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Poverty

Volume 488: debated on Monday 23 February 2009

To ask the Secretary of State for Work and Pensions pursuant to the answer to the hon. Member for Epsom and Ewell of 2 February 2009, Official Report, column 849W, on jobseeker’s allowance, if he will estimate the (a) number and (b) proportion of households who have someone in work but where the household was in poverty in each of the last five years. (256113)

[holding answer 10 February 2009]: The information is shown in the following table.

Number and proportion of households who have someone in work and have a household income below 60 per cent. of contemporary median income, 2002-03 to 2006-07, before and after housing costs

Before housing costs

After housing costs

Number (million)

Proportion (percentage)

Number (million)

Proportion (percentage)

2002-03

1.5

9

2.1

13

2003-04

1.5

9

2.0

12

2004-05

1.5

9

2.1

13

2005-06

1.6

10

2.3

14

2006-07

1.6

9

2.3

14

Notes:

1. These statistics are based on Households Below Average Income, sourced from the Family Resources Survey.

2. Small changes should be treated with caution as these will be affected by sampling error and variability in non-response.

3. The reference period for Households Below Average Income figures is single financial years.

4. The income measures used to derive the estimates shown employ the same methodology as the Department for Work and Pensions publication “Households Below Average Income” series, which uses disposable household income, adjusted (or ‘equivalised’) for household size and composition, as an income measure as a proxy for standard of living.

5. For the Households Below Average Income series, incomes have been equivalised using OECD equivalisation factors.

6. Numbers of households have been rounded to the nearest hundred thousand households and proportions have been rounded to the nearest percentage.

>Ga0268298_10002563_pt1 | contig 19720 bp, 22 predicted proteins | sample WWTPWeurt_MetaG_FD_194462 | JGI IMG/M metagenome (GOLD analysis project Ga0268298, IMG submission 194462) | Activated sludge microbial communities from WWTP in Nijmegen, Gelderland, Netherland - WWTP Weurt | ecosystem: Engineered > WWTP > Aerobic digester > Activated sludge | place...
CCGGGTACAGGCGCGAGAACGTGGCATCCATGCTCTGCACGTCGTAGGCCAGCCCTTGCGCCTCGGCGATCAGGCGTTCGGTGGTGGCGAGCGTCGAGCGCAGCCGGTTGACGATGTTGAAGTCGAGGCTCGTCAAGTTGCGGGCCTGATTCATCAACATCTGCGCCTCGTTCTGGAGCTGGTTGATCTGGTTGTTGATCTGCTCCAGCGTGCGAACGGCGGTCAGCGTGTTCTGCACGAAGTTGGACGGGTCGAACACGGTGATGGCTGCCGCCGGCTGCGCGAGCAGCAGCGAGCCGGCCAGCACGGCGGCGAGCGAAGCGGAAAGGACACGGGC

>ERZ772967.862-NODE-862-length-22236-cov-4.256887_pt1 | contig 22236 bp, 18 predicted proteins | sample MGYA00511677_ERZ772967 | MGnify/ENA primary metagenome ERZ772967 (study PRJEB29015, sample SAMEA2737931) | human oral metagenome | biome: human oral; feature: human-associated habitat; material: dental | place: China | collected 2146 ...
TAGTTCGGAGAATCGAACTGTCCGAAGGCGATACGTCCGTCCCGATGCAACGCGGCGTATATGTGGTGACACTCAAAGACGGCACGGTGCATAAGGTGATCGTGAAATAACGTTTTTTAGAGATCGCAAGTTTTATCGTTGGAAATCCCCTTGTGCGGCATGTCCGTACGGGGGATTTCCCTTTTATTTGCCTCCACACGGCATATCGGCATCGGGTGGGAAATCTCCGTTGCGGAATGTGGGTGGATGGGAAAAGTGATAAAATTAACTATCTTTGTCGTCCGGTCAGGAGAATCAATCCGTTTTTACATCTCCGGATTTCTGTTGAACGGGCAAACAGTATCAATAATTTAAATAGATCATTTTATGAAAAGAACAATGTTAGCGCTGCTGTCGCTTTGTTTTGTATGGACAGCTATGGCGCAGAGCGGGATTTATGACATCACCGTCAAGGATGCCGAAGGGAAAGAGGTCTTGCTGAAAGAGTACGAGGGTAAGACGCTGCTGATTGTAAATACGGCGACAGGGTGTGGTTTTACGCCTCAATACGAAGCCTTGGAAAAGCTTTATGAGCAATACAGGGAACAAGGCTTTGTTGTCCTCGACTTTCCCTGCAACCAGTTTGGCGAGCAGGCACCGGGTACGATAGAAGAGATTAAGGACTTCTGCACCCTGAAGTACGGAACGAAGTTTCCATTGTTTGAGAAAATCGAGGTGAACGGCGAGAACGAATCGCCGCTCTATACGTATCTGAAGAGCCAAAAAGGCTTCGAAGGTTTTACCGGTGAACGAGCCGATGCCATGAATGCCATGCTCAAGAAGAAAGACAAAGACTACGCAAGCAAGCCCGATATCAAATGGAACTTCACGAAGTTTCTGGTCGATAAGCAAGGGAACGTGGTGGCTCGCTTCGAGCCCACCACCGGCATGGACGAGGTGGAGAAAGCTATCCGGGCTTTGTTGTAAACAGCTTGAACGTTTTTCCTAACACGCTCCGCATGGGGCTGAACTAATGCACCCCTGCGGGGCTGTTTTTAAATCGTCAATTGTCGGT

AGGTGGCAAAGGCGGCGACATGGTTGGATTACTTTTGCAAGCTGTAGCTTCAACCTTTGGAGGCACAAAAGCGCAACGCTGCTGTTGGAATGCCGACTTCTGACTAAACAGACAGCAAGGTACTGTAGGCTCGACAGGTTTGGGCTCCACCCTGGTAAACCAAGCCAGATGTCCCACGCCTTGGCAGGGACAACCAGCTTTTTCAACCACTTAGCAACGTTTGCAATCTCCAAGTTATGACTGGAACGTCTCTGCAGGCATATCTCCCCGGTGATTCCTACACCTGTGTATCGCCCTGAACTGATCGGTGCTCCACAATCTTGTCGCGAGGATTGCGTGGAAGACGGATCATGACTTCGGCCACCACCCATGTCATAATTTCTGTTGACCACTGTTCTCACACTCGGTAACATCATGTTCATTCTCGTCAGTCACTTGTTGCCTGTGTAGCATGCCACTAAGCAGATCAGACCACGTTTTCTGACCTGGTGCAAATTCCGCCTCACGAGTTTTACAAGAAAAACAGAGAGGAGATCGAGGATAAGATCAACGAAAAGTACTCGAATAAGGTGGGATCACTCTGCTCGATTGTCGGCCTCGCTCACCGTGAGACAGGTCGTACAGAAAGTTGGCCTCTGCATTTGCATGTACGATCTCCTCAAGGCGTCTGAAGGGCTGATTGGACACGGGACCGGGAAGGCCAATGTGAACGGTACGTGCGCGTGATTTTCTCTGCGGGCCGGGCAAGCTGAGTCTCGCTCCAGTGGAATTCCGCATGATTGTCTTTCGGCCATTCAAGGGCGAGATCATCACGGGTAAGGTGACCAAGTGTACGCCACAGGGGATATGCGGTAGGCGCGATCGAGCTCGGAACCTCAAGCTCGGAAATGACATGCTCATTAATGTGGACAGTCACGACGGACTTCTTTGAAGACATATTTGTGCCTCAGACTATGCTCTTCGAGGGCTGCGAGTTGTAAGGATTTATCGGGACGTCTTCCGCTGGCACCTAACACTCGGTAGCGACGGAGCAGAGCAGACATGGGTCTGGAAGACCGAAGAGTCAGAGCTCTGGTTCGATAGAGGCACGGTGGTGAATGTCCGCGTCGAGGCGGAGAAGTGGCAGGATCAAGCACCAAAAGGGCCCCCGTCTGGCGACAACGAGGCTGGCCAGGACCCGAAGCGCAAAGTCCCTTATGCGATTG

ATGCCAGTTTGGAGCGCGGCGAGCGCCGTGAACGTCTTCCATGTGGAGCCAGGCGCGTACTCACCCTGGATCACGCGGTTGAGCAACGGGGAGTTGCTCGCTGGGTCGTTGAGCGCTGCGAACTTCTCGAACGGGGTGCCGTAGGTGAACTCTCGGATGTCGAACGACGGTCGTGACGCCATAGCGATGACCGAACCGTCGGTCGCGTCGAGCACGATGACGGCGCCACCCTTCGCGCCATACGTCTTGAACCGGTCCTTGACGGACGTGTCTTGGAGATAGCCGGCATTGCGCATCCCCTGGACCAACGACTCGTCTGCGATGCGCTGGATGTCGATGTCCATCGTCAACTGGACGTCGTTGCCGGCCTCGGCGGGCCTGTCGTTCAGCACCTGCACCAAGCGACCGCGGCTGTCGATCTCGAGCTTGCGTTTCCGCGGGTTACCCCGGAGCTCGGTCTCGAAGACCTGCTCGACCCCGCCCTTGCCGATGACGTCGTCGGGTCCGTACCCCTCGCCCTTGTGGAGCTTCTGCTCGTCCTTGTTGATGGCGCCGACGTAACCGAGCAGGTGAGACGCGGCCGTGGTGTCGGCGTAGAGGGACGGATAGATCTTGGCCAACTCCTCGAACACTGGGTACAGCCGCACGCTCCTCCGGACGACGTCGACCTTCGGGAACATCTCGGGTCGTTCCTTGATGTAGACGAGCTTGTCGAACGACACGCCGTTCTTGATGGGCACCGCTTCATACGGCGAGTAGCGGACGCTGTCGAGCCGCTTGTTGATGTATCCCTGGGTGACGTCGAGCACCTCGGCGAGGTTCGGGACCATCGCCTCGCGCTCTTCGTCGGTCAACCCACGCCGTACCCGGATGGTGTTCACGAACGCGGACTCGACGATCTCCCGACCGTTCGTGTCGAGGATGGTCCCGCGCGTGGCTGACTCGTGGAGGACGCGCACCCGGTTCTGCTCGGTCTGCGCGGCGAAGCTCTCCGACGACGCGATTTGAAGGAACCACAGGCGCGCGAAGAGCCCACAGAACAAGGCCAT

Source:

Households Below Average Income

To ask the Secretary of State for Work and Pensions pursuant to the answer to the hon. Member for Cardiff Central of 20 January 2009, Official Report, columns 1406-07W, on poverty, if he will provide the same information for 1998-99. (256155)

[holding answer 10 February 2009]: The information is shown in the following table.

Number and risk of working age adults who are not in work living in households with incomes less than 60 per cent. of contemporary median household income, before and after housing costs, Great Britain, 1998-99

Number/percentage

Before housing costs

Number (million)

3.2

Proportion (percentage)

35

After housing costs

Number (million)

4.2

Proportion (percentage)

46

Notes:

1. These statistics are based on Households Below Average Income, sourced from the Family Resources Survey.

2. Small changes should be treated with caution as these will be affected by sampling error and variability in non-response.

3. The reference period for Households Below Average Income figures is single financial years.

4. The income measures used to derive the estimates shown employ the same methodology as the Department for Work and Pensions publication “Households Below Average Income” series, which uses disposable household income, adjusted (or ‘equivalised’) for household size and composition, as an income measure as a proxy for standard of living.

5. For the Households Below Average Income series, incomes have been equivalised using OECD equivalisation factors.

6. Numbers of adults have been rounded to the nearest hundred thousand adults and proportions have been rounded to the nearest percentage.

7. Adults have been classified as workless if they are unemployed or economically inactive.

8. Adults have been classified as being of working age if they are 64 or below for men or 59 or below for women.

Source:

Households Below Average Income

The risk of a working age adult who is working being in a low income household in Great Britain in 1998-99 is much lower at 7 per cent., before housing costs and 10 per cent., after housing costs than for workless working age adults, where the equivalent proportions are 35 per cent. (before housing costs) and 46 per cent. (after housing costs) as shown in the aforementioned table.